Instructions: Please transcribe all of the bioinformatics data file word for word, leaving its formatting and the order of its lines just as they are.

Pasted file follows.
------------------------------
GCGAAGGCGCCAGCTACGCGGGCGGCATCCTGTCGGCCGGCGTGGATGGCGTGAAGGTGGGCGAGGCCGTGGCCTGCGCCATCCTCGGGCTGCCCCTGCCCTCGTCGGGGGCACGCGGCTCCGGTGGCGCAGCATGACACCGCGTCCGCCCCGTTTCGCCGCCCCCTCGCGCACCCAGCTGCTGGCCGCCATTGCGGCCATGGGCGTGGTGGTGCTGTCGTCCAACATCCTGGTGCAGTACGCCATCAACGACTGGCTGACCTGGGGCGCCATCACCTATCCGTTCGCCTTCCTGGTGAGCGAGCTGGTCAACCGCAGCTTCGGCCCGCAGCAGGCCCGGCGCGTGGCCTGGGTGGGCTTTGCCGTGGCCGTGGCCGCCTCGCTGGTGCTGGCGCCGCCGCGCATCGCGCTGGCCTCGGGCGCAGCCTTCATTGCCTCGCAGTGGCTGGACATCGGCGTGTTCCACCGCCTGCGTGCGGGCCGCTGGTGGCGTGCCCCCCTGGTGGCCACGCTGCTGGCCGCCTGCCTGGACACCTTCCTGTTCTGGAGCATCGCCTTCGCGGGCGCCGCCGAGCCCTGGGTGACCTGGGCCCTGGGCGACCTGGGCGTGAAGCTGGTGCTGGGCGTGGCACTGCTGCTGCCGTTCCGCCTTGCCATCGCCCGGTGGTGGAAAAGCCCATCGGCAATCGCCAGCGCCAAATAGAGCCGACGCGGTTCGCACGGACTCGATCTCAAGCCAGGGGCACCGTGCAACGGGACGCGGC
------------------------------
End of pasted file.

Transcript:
GCGAAGGCGCCAGCTACGCGGGCGGCATCCTGTCGGCCGGCGTGGATGGCGTGAAGGTGGGCGAGGCCGTGGCCTGCGCCATCCTCGGGCTGCCCCTGCCCTCGTCGGGGGCACGCGGCTCCGGTGGCGCAGCATGACACCGCGTCCGCCCCGTTTCGCCGCCCCCTCGCGCACCCAGCTGCTGGCCGCCATTGCGGCCATGGGCGTGGTGGTGCTGTCGTCCAACATCCTGGTGCAGTACGCCATCAACGACTGGCTGACCTGGGGCGCCATCACCTATCCGTTCGCCTTCCTGGTGAGCGAGCTGGTCAACCGCAGCTTCGGCCCGCAGCAGGCCCGGCGCGTGGCCTGGGTGGGCTTTGCCGTGGCCGTGGCCGCCTCGCTGGTGCTGGCGCCGCCGCGCATCGCGCTGGCCTCGGGCGCAGCCTTCATTGCCTCGCAGTGGCTGGACATCGGCGTGTTCCACCGCCTGCGTGCGGGCCGCTGGTGGCGTGCCCCCCTGGTGGCCACGCTGCTGGCCGCCTGCCTGGACACCTTCCTGTTCTGGAGCATCGCCTTCGCGGGCGCCGCCGAGCCCTGGGTGACCTGGGCCCTGGGCGACCTGGGCGTGAAGCTGGTGCTGGGCGTGGCACTGCTGCTGCCGTTCCGCCTTGCCATCGCCCGGTGGTGGAAAAGCCCATCGGCAATCGCCAGCGCCAAATAGAGCCGACGCGGTTCGCACGGACTCGATCTCAAGCCAGGGGCACCGTGCAACGGGACGCGGC